Senior Member
    In einem Aussagesatz (der mit Punkt endet, nicht mit Fragezeichen) ist es anders.

    Sie kennen das ja.
    Sie kennen das ganz sicher - Funktioniert aus semantischen Gründen nicht. Nur:
    "Wie Sie behaupten, kennen Sie das ganz sicher."
    Oder nur in sehr speziellem Kontext.

    Sie kennen das ganz sicher, denn ich habe es Ihnen gerade gesagt.

    Das gleiche gilt für "Ganz bestimmt."

    Man verwendet es sozusagen zum "Auffrischen" des Gedächtnisses.

    Die von mir für Fragen angegebenen starken Zweifel gibt es hier im Aussagesatz nicht, außer, es ist eine "versteckte" Frage oder ironisch.
     

    Hutschi

    Senior Member
    Entschuldigung, meinst Du hier die Modalpartikel "ja"?
    Ich meinte hier die Umschreibung mit
    Sie kennen das ganz sicher - Funktioniert aus semantischen Gründen nicht. Nur:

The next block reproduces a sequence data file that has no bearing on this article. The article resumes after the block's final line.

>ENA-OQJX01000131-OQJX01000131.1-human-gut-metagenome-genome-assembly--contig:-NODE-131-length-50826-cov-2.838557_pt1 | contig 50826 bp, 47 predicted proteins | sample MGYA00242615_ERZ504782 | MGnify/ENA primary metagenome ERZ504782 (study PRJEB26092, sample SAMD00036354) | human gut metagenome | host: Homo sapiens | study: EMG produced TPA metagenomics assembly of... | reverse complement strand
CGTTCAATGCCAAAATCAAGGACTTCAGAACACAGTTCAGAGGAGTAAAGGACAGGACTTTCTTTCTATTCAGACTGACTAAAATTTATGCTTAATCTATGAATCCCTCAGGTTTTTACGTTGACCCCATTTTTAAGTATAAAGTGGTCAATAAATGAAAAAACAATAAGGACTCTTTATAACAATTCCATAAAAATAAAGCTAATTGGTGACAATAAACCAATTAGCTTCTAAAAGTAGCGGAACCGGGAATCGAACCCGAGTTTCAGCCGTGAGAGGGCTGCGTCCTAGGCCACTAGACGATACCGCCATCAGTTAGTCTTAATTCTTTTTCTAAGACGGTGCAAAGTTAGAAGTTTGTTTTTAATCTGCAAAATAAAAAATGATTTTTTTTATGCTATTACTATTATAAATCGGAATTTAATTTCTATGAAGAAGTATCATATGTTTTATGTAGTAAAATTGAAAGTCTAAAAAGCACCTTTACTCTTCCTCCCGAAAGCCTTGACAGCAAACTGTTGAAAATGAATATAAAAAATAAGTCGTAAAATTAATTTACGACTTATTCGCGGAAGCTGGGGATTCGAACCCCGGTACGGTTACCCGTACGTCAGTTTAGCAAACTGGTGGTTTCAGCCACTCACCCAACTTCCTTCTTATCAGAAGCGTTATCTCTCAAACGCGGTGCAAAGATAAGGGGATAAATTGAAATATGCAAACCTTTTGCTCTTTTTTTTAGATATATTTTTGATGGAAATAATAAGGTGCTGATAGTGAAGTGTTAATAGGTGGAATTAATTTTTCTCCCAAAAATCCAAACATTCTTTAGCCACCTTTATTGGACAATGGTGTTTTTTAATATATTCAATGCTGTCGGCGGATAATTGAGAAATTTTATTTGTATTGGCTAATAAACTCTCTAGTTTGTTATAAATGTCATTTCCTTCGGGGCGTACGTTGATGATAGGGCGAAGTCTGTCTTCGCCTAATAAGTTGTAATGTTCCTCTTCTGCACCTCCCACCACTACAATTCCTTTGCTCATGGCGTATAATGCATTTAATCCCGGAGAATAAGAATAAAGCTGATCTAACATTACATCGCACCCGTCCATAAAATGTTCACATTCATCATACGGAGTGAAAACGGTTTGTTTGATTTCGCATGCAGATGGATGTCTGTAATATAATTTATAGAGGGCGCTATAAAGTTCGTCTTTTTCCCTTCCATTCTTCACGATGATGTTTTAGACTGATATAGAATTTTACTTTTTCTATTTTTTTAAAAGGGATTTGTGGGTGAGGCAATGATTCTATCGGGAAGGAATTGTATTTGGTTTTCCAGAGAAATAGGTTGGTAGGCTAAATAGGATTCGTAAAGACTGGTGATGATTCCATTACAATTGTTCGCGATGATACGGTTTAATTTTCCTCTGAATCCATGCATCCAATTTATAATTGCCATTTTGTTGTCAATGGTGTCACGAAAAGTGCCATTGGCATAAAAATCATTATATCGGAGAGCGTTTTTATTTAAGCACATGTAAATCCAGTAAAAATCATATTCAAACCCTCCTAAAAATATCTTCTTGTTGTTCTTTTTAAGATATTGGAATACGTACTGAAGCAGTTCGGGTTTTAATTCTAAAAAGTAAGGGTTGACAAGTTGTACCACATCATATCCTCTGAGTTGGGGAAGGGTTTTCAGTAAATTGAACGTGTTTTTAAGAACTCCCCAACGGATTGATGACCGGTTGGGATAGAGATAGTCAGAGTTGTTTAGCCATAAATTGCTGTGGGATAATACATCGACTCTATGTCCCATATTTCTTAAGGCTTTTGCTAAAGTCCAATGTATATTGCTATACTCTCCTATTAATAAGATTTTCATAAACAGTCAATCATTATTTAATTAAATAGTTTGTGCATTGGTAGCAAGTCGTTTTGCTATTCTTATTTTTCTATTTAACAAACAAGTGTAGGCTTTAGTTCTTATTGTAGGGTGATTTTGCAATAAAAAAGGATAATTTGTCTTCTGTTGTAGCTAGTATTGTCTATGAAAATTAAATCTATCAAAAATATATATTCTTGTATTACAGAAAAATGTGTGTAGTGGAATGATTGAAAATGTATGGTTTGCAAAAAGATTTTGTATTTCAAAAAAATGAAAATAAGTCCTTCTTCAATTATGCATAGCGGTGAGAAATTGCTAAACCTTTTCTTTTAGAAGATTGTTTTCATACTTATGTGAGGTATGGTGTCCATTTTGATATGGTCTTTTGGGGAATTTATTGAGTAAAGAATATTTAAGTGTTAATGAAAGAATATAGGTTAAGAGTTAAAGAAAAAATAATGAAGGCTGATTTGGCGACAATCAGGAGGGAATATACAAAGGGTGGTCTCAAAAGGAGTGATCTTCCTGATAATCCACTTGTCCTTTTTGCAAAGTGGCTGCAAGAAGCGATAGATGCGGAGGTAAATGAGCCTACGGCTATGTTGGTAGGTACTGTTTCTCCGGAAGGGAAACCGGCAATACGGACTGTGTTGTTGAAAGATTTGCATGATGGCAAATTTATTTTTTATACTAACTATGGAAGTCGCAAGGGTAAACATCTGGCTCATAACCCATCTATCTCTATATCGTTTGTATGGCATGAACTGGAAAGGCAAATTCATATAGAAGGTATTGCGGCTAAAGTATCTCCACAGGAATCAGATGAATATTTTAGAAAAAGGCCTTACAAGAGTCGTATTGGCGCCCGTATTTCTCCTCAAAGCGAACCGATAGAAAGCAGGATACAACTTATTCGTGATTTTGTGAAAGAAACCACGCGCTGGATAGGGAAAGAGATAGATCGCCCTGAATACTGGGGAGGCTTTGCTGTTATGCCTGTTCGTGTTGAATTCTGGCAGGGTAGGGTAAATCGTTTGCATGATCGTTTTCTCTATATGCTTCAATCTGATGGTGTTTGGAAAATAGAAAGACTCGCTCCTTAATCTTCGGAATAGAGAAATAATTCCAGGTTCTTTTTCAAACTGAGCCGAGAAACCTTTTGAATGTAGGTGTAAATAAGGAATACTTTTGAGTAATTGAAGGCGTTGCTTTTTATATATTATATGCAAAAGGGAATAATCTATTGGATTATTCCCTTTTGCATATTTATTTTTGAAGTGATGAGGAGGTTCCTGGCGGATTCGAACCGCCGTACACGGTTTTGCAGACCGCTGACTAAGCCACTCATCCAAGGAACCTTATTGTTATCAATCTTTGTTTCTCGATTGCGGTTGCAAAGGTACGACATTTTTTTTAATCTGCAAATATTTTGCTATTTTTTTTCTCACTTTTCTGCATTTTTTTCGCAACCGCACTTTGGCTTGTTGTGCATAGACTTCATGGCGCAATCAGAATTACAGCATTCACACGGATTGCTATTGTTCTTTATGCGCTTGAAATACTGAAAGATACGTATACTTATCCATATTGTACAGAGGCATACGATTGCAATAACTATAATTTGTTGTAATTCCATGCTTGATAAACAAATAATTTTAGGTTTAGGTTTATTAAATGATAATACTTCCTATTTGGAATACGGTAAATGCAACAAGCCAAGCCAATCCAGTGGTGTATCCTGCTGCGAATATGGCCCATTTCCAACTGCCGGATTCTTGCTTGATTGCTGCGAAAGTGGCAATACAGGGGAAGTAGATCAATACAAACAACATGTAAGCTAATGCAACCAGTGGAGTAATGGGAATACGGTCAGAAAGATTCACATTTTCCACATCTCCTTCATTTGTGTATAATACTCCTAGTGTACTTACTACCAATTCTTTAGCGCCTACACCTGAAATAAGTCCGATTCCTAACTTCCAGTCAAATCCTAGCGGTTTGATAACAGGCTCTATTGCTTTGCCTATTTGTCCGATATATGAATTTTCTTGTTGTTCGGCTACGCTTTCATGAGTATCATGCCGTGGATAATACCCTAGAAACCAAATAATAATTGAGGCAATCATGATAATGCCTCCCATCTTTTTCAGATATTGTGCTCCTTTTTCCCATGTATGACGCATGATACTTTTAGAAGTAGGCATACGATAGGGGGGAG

"Wie Sie behaupten, kennen Sie das ganz sicher."
    Oder nur in sehr speziellem Kontext.

    Sie kennen das ganz sicher, denn ich habe es Ihnen gerade gesagt.

    Das gleiche gilt für "Ganz bestimmt."

    Man verwendet es sozusagen zum "Auffrischen" des Gedächtnisses.

    Bei "Sie kennen das ja" geht man davon aus, dass der andere es kennt.
     

    Schlabberlatz

    Senior Member
    German - Germany
    Sie kennen das ja.
    Könnte man hier "ja" mit der Bedeutung von "ganz sicher, auf jeden Fall" paraphrasieren?
    Nein, es geht darum, dass beide (Sprecher und Angesprochener) wissen, dass der Angesprochene „das“ kennt.
    the speaker assumes that the facts of the statement are familiar
    In statements, the modal particle ja signals that the speaker assumes that the facts of the statement are familiar or self-evident. (e.g. as you know)


    Schliesslich,dachten sie, war ja der Buchdrucker im Staedtchen geblieben.
    Für eine genaue Beurteilung dieses Satzes bräuchte man meiner Ansicht nach mehr Kontext.

    Hier noch ein paar Links:
    Er ist ja jugendfrei.
    Das ist ja X! vs. Das ist doch X!